As part of an article I recently wrote for Benefit Selling regarding trends to expect in 2016, I solicited help from a handful of friends I consider among the smartest professionals in the industry. Due to article length constraints, I wasn’t able to share everything, however, they are graciously sharing their ideas here on our blog.
Our next guest blogger in the series is Michael Lujan, Co-Founder and Chief Strategy Officer at Limelight Health. A former agent, general agent and Director of Sales for Blue Shield of California, Michael is an outspoken advocate for the agent distribution channel, small business and the uninsured.
In Michael’s own words
Agents should change…and then change some more. The health insurance and benefits market will continue to adjust and settle, in much the same way a building settles after an earthquake. If the ACA is like a disruptive earthquake, some structures will be found stable while others might be “red-tagged” and marked for demolition. Some agencies are in the midst of retrofitting themselves and working with consultants to fully assess their ACA-readiness, making changes for long-term viability in this changed market. I suggest considering the following trends and predictions.
Changes in the Individual and Family Plan market
The Individual and Family Plan (IFP) market segment will grow but largely through plan-based enrollment (the carrier captive agents) and new and larger online players like GoHealth, eHealth, Stride and Gravie.
Since most carriers pay little, to actually nothing, for individual commissions, the message is clear that carriers would prefer to enroll IFP through their in-house sales staff or these aggregated channels. Agents should expect to sell less IFP or do it very differently going forward.
I hope to be wrong and still expect carriers will see the value in the traditional agent distribution channel and the variable cost model where you only pay agents when they sell something. That is a hard system to beat and why the agent channel has been so successful over the past decades.
Agent role shifts to being more employee focused
Employer-based coverage will continue to grow and create more tools for employees to become more informed consumers. This means cost calculators and decision tools that change the role of agents from advisers of employers to being more employee focused. This is a different skill set for many agents who spent the past decades advising the employer, the ones who made the health-coverage purchases on behalf of their employees. Agents should learn more about direct-to-consumer (B2C) sales and the tools supporting this.
Private exchanges will grow steadily and agents should get familiar with them instead of building their own. These large private platforms also include a host of compliance tools and valued services beyond traditional health and ancillary benefits.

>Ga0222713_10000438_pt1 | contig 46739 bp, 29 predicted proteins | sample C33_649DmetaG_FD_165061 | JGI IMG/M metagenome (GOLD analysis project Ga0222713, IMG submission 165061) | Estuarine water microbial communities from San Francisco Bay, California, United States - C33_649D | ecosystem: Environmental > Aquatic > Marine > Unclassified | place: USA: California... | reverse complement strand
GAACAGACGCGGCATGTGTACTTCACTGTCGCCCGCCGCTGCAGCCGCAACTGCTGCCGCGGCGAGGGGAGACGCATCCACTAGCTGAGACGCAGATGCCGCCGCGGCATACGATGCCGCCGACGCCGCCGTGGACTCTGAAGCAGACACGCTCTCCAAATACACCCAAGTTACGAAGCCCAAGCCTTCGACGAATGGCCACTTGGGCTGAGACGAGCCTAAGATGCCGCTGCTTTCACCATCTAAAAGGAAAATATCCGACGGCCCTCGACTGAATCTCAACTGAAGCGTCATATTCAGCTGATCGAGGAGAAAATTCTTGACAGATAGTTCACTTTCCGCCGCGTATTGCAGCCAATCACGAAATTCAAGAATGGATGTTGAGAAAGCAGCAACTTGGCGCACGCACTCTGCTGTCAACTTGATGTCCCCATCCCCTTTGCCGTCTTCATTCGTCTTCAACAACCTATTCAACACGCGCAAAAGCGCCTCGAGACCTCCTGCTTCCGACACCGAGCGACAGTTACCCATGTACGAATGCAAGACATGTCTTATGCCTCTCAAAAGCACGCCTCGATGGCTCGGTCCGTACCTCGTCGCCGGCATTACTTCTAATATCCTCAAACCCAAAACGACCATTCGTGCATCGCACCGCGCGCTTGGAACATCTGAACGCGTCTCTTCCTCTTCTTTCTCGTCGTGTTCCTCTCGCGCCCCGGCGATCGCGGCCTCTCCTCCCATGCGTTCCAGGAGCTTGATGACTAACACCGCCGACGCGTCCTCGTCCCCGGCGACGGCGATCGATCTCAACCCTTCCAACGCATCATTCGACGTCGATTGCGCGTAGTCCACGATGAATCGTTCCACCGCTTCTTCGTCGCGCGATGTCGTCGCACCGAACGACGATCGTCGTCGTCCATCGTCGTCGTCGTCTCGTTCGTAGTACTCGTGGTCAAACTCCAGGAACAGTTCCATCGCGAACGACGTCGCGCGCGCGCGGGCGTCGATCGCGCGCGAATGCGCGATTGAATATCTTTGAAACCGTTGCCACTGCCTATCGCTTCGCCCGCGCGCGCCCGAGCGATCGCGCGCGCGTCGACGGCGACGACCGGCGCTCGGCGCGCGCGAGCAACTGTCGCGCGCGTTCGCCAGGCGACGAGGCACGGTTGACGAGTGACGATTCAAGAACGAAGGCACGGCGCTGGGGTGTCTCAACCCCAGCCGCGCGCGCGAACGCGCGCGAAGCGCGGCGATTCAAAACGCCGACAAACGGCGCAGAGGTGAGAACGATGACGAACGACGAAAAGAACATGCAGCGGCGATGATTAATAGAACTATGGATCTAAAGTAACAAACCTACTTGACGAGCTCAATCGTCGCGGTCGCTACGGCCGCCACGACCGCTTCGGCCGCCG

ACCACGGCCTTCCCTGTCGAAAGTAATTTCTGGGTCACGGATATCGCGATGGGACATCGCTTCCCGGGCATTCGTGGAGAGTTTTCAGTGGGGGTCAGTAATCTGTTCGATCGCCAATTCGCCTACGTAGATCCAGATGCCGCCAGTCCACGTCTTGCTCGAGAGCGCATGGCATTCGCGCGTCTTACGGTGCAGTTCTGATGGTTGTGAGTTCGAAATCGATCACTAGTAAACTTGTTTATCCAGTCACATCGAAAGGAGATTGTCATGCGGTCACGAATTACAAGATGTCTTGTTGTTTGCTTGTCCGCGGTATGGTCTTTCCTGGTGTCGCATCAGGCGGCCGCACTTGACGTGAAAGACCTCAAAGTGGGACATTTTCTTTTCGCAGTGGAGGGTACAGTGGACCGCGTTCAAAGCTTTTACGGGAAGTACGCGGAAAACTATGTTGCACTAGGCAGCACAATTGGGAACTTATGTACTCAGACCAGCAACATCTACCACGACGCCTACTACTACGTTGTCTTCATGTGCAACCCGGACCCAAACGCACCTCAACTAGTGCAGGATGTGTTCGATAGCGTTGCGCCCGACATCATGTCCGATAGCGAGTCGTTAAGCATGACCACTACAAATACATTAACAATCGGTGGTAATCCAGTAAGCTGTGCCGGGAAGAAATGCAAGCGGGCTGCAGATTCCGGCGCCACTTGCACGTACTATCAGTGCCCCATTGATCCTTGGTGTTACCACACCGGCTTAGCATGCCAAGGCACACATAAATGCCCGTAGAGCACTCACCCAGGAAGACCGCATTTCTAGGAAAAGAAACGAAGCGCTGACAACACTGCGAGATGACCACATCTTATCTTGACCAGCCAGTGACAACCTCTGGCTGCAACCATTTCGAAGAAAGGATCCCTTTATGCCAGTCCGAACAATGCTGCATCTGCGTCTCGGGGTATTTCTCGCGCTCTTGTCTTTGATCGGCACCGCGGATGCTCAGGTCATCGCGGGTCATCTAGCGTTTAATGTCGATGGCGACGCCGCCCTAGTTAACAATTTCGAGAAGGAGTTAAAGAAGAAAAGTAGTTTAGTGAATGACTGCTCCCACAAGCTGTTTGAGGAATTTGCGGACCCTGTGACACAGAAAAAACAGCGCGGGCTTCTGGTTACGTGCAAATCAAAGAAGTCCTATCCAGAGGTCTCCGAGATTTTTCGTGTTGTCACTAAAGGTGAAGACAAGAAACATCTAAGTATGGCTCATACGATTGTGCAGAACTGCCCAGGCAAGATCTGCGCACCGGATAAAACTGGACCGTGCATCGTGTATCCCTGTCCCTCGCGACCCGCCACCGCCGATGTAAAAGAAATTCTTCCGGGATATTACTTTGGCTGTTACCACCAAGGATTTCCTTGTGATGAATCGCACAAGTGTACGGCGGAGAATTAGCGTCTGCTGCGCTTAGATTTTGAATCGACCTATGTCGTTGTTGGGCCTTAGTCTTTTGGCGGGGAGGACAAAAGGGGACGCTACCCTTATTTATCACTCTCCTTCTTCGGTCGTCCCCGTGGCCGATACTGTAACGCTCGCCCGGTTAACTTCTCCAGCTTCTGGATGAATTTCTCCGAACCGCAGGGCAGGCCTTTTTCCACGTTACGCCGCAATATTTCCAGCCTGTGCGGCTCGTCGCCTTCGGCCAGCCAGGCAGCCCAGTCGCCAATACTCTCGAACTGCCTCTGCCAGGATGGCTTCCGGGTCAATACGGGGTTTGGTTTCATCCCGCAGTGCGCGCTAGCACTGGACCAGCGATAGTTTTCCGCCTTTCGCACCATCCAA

Focusing on the employees doesn’t mean the employers should be overlooked. In fact, agents should get past being sellers of insurance products and be more solution-oriented to include payroll, HR and compliance services, which help serve as the outsourced HR and benefits department. After all, that is what small employers really want from their brokers.
Tech driven by individual needs
As for technology, more names will be added to the ranks of Zenefits, Namely and Gusto. Google Ventures and other Silicon Valley venture capitalists will continue to invest in digital health and more insurance related ventures. Today there are more than 100 online benefits enrollment platforms; many also provide HR and payroll tools. Some will merge or just fall off leaving a smaller number of efficient models for agents to work with.
These systems will be the norm and brokers will forget life before these efficiency tools. As it becomes clear just how much is changing and past predictions proved right or wrong, the attention will move toward cost transparency and automation tools. Meaning, making assessment decisions through one single system: How much does a knee replacement cost? How does the doctor rank? And how quickly can I get the appointment?
Improving our health insurance literacy is another opportunity for technology. Only 1 in 5 consumers can accurately describe how co-insurance works. Also, more than 50% of us spend less than 30 minutes on the open enrollment process. Benefits communication will get modernized and help explain insurance in plain language with avatars and images to help explain concepts like “How does an HSA work?”
Big Data will be liberated and allow us to more easily share and analyze our data and help make us all better and more informed consumers.
We’ve only begun to see how technology is going to change how modern agents operate. In just five years, we’ll have five generations in one workforce and the millenials will drive this change. It’s about time.
Photo by Yarruta.